Once upon a time, cars came with odometers that rolled at 99,999 miles. Newer vehicles, generally expected to cover more miles in their lifetime, have the extra place that allows them to show 100,000 miles (and would require a million miles to roll over). Even without the rollover, hitting 100,000 miles on a car is something most drivers like to watch when it happens.
100,000 of anything is a lot. A city of 100,000 people can hardly be called a small town. Collect 100,000 pennies, and people in your life might wonder at the 30 gallon trash cans filled with coins. And driving 100,000 miles takes several years for the average American.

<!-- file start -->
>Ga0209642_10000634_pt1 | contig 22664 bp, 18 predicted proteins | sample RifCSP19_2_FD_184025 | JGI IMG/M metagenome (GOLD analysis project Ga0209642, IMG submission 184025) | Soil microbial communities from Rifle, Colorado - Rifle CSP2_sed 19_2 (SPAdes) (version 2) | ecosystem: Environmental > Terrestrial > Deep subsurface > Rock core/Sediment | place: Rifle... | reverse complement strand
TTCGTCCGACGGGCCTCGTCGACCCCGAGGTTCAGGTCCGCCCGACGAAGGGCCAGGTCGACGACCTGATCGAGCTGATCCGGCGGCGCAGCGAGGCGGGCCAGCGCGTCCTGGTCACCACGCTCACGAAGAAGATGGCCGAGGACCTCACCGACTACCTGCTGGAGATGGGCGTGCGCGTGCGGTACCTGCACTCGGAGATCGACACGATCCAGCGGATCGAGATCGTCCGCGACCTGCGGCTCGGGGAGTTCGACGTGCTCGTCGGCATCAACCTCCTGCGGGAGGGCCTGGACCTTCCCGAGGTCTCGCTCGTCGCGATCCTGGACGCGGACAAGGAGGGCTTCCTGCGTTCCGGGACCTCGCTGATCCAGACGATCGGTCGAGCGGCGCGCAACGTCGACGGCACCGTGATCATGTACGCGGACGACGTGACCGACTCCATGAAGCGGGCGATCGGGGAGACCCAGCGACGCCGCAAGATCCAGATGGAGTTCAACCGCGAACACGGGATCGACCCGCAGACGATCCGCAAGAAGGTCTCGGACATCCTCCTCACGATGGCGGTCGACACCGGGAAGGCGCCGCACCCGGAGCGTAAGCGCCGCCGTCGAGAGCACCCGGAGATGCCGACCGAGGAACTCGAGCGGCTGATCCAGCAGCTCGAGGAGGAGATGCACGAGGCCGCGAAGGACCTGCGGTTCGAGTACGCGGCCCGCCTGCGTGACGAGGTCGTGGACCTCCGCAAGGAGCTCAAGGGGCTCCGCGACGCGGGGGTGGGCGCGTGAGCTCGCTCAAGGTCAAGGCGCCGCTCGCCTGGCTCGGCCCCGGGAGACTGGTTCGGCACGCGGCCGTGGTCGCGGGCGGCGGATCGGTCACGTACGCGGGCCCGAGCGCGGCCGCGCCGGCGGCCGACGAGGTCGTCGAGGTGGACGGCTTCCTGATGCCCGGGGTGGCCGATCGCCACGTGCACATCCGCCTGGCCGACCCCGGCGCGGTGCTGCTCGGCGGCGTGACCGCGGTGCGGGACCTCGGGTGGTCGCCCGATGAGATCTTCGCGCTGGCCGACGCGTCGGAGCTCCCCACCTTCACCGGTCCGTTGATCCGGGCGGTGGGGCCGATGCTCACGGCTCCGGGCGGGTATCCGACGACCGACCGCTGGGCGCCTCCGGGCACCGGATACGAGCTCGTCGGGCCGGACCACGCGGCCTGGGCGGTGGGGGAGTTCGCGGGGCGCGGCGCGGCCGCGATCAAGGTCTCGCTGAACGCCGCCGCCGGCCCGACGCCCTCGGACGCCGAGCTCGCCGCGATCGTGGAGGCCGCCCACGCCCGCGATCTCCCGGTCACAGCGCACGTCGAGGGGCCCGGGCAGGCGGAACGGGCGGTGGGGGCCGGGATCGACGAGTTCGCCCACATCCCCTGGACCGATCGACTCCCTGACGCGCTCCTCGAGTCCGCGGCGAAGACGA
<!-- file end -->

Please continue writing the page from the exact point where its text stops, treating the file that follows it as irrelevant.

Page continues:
Today, I achieved my own 100,000. With my 2000 yard swim, this morning, I completed just over 101, 000 yards since I began tracking my workouts. Though low by some standards, this is just over 57 miles in the water, and a huge accomplishment for someone who could barely swim 200 yards in February.
Now, the real question. Am I an old model that rolls the odometer at 100,000? Or am I a new model that has the extra digit? A million yards will take a bit longer to achieve.